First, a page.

To be unbiased here, I have to add that in certain Afghan communities in the US (think small Afghan locations in the Midwest or extremely traditional Afghans regardless of where they live) will continue to encourage intergenerational households, where the men bring in their wives to live with his parents and girls move away into their husband's family homes, regardless of the couple's or parents needs). This is fine, if all parties involved agrees it is the best choice. My more American self, will side with the needs and wants of not only the new couple but also the parents. For instance, if the parents of either side, need looking after, then of course living together would be the right thing to do. Or if financially it is not feasible at the time, then save on rent and live together or if the parents need financial assistance. If both parents are healthy, stable and enjoying life, and the couple is able to afford a place of their own, then why not give the parents their home back and build your own so they can happily come visit whenever they want and always have another home to go to!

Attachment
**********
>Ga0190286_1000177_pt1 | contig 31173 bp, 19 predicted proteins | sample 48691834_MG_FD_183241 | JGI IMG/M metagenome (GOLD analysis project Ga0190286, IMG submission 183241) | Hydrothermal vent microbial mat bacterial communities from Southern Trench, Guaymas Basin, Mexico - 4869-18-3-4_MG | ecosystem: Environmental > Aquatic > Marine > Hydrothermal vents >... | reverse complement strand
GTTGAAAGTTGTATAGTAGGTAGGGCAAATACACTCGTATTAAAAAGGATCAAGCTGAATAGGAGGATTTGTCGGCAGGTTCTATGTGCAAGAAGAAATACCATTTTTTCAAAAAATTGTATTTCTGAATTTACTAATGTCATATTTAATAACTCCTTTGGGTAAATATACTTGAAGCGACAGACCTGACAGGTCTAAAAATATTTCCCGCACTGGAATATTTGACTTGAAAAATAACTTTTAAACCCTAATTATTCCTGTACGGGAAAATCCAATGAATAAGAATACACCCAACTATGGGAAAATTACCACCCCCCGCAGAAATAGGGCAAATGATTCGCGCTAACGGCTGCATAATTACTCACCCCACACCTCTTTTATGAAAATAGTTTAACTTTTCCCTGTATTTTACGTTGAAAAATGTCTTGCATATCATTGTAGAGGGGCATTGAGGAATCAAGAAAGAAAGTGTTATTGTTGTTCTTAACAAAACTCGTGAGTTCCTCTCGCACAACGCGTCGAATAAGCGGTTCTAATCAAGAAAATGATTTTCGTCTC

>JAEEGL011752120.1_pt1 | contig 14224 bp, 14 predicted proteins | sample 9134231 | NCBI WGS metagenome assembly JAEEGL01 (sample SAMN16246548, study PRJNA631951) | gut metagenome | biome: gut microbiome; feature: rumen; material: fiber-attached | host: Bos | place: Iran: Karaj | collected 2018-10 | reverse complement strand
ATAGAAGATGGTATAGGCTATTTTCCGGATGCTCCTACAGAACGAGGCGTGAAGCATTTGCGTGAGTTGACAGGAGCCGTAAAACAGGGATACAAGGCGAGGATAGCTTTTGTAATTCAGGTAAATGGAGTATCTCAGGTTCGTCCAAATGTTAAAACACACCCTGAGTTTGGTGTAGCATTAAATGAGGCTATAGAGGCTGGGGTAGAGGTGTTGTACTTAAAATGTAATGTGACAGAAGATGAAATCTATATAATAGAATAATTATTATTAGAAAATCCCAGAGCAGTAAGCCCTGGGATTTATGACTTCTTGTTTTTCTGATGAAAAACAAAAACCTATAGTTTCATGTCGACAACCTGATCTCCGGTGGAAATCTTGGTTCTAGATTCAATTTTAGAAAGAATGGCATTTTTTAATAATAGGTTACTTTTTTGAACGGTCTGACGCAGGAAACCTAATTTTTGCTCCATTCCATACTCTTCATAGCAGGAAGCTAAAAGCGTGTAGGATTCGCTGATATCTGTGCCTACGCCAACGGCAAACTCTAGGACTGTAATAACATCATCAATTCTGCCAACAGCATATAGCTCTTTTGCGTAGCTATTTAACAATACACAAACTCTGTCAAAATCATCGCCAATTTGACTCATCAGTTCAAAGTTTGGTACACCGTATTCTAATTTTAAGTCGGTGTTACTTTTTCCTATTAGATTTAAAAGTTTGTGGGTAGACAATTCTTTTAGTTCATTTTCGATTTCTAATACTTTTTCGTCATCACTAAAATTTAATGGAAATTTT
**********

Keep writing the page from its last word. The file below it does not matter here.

Not only does weddings and everything before a marriage take place have certain cultural ideas attached of how to go about in the Afghan community, life after the marriage has many cultural traits as well. These traits have to be considered in the Afghan community so that the elders are happy, the young understand why certain things are done and the middle ones (us!) do what is right given their residence in the states, Afghan culture and the needs and wants of both generations. After all, we ourselves, will have children that will learn our way of life and what would we want them to do in this situation, given our culture background and American lifestyle. Culture does evolve with time with the needs and wants of time, however, the reasoning behind each culture trait is for the best, which is to keep everyone together as one and love and support each other no matter where you live.